But the final battle for feminism is the biggest and toughest of all. It is the battle to change individual attitudes, beliefs and behaviours.  The articles by O’Hagan, Theriault and Moore provide between them a long list of reasons for women to be angry: the continued prevalence of sexual and domestic violence, rape apologism, widespread sexism and misogyny, gender stereotyping and discrimination, all common in numerous manifestations in our own societies and around the world. It is striking, however, that they proposed not a single legal or structural demand between them.

In her piece on The Feminist Mystique for the New York Times, Stephanie Coontz asked why, after decades of progress, women’s strides towards equality in the US have halted or even reversed. Rather reductively, I think, she attributes it broadly to a failure of workplace culture and rights to keep pace with modern attitudes and lifestyles. Coontz fails to notice that in the UK, where the workplace rights she applauds remain stronger, we are seeing the precise same effects.

Changing a law that allows an employer to appoint a less qualified man over a more qualified woman is easy. Changing an attitude that leads an employer to perceive a man to be more qualified, or indeed an attitude that leads a woman to believe she is less deserving of a promotion or a pay rise than a man, is much, much harder. It doesn’t an Act of Parliament to change this – it takes a social shift over generations.

Progress is happening. This week the British media are consumed with the allegations of sexual harassment against senior Liberal Democrat Lord Rennard. It is notable that this scandal centres on questions of who in the party may have turned a blind eye to sexually predatory behaviour or covered it up. There is no suggestion from anywhere that his behaviour should or could have been considered acceptable or reasonable. Just a generation ago (indeed perhaps at the time it was alleged to have happened) such behaviour was broadly unremarkable in politics or anywhere else.  The national mood has changed.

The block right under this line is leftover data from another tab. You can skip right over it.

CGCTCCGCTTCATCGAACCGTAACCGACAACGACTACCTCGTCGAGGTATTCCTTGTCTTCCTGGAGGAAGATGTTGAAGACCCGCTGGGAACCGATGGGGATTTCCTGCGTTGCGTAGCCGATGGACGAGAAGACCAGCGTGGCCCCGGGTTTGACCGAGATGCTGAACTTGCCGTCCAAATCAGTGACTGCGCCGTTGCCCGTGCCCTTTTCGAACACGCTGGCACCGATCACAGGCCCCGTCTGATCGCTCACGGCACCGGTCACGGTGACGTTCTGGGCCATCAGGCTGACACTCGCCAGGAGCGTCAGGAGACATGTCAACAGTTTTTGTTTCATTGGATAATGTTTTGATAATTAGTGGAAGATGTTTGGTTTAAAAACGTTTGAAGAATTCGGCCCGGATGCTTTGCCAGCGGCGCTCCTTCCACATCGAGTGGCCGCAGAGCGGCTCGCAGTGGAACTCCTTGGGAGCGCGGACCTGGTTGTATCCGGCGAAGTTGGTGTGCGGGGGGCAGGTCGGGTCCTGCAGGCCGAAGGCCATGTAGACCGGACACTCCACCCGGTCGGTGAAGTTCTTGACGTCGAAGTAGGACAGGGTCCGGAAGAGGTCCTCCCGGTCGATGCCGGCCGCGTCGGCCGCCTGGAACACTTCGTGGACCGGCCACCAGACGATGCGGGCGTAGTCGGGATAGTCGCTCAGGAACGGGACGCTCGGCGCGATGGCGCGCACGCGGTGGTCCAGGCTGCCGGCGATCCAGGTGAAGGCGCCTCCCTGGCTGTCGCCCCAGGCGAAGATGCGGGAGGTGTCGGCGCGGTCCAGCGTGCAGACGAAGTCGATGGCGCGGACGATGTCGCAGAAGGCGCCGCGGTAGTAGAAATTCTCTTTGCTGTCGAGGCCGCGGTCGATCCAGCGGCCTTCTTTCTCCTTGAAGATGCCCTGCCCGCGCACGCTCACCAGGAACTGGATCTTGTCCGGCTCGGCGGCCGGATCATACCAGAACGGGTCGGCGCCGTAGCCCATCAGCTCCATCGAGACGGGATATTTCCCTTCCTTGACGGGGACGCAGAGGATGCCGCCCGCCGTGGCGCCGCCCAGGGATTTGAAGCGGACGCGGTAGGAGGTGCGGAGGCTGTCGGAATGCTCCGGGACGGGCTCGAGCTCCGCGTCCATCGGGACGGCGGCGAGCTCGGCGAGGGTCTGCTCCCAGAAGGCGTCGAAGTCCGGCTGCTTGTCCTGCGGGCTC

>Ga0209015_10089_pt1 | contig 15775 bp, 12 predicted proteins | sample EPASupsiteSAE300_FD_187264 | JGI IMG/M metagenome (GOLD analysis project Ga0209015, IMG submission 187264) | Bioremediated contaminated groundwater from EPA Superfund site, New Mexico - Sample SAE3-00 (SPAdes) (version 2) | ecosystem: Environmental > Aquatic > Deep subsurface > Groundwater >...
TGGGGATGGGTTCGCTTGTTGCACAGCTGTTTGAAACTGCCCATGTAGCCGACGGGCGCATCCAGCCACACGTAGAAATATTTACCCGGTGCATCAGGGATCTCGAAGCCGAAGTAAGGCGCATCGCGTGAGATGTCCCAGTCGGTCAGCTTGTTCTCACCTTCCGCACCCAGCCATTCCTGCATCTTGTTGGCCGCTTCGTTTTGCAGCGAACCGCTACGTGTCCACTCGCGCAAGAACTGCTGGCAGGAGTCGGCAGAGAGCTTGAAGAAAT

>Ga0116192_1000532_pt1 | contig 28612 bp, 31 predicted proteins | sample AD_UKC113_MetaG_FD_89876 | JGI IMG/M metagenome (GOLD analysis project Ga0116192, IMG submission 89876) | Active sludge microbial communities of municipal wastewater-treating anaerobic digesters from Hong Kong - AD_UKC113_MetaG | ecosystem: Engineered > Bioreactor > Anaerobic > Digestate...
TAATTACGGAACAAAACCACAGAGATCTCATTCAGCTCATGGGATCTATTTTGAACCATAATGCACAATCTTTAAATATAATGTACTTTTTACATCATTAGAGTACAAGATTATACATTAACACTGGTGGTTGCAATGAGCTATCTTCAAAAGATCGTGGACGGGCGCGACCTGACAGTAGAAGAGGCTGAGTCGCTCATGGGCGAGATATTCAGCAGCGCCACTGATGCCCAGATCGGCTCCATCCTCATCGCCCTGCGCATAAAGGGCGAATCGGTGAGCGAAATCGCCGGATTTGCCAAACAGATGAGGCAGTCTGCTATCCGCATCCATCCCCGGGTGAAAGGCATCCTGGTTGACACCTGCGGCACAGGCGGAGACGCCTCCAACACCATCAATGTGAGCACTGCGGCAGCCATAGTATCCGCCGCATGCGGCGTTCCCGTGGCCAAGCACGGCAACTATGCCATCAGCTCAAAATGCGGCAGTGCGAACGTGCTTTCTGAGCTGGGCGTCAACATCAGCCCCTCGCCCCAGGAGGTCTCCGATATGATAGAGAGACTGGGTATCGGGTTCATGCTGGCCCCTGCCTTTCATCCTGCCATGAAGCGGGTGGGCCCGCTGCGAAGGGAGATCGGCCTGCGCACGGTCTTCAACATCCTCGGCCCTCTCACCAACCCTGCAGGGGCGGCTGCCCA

I understand that feminists are angry about sexism, misogyny, discrimination and violence against women, indeed they should be, and I share their anger. I understand that many men (and women) are angry about society’s tolerance of violence against men and boys, the marginalisation and othering of male victims of domestic and sexual violence, discrimination against fathers in family courts and the social perception that men’s health and wellbeing, even men’s lives, are of incidental importance. I share that anger too.

Anger is not incompatible with compassion and empathy, it is often the product of them. Indeed, unless it is tempered with compassion and empathy, anger can easily be misdirected into fascism and hatred. When I despair of debates on gender (which is often) it is usually because those involved, on either or both sides, have found their anger but lost their compassion. That is a dangerous mix.

The reasons and the need for anger go way beyond issues of gender. Take a look at the world, or even your own little corner of it, take in the panoramic vista of injustice, inequality, abuse, violence and exploitation, and if you’re not angry then you’re not paying attention. We should all be angry with those who abuse, who assault, who exploit. Those who abuse, assault and exploit on an industrial scale should reap anger on an industrial scale.

Anger has changed the world before, for both better and worse and it doubtless will do so again. We should all be proud of our anger. It is our responsibility to ensure we use it well.

So Rupert Murdoch has hinted on Twitter that he may be rethinking his 40 year mission to deliver a daily couple of nipples to the breakfast tables of the nation.

In a reaction on Comment is Free, Rhiannon Lucy Cossett argued that nudity is not the principal problem with Page 3. “The presence of a few designer labels in the crucial areas makes little difference if the poisonous attitude remains the same,” she wrote. I broadly agree. My general take on the issue is that The Sun is a paper which peddles the exploitation, vilification and undisguised hatred of, well, just about everyone. The focus on Page 3 seems to me to miss the broader point, but more precisely, my problem with the tradition is not the nudity, but the way that it uses women as decoration, implying that a woman’s most significant role in the news media is to provide eye candy for a predominantly male market. Related to that, my main problem with the campaign against Page 3 is that by focusing on the nakedness, it veers rather close to an anti-nudity, even anti-sexuality narrative. It seems to say that exploitation is just fine, so long as you keep the boobs covered up.